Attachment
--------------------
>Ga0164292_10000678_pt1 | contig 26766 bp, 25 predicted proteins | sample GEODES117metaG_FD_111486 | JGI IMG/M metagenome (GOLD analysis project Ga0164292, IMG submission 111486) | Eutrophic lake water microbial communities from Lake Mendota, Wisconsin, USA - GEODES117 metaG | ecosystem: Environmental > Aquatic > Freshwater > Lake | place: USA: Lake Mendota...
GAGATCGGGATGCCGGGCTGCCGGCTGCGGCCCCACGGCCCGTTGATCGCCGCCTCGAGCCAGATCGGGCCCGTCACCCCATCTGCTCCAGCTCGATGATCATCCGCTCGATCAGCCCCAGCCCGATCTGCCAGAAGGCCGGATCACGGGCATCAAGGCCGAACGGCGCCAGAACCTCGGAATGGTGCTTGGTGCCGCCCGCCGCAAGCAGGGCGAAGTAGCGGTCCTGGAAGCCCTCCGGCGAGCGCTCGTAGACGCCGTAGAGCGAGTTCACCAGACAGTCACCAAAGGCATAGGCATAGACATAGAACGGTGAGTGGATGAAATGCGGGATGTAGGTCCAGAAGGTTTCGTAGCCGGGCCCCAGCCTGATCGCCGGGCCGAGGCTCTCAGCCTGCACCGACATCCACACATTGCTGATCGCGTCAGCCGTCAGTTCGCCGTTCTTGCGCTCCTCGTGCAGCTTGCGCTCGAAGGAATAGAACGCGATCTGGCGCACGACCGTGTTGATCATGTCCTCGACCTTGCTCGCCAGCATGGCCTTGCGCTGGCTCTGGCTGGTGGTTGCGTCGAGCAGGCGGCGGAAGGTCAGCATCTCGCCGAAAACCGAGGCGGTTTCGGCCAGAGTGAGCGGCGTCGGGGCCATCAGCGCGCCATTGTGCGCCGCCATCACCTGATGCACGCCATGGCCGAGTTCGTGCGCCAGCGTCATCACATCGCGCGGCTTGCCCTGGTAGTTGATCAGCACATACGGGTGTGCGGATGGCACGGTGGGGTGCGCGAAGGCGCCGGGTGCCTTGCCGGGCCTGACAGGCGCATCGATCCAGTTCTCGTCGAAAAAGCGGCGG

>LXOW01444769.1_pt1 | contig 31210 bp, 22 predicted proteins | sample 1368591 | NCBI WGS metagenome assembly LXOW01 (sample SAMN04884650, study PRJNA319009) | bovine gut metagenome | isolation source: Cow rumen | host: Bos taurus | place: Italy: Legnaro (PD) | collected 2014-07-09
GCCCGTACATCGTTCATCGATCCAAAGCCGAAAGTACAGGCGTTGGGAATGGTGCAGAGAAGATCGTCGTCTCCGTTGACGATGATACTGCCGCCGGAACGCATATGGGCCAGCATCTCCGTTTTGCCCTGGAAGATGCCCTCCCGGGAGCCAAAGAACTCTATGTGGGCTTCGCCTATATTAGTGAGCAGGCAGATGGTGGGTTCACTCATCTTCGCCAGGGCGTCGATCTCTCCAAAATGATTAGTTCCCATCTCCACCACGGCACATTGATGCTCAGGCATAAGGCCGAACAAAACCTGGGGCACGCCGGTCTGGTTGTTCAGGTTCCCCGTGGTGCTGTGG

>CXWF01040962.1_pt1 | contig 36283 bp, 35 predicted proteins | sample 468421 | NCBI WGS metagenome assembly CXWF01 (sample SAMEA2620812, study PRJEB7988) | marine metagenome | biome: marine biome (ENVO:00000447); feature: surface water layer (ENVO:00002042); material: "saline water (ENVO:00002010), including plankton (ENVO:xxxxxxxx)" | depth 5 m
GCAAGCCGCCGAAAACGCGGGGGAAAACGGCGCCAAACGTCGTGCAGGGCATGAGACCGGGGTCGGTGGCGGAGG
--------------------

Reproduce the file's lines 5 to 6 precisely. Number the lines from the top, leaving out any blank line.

>CXWF01040962.1_pt1 | contig 36283 bp, 35 predicted proteins | sample 468421 | NCBI WGS metagenome assembly CXWF01 (sample SAMEA2620812, study PRJEB7988) | marine metagenome | biome: marine biome (ENVO:00000447); feature: surface water layer (ENVO:00002042); material: "saline water (ENVO:00002010), including plankton (ENVO:xxxxxxxx)" | depth 5 m
GCAAGCCGCCGAAAACGCGGGGGAAAACGGCGCCAAACGTCGTGCAGGGCATGAGACCGGGGTCGGTGGCGGAGG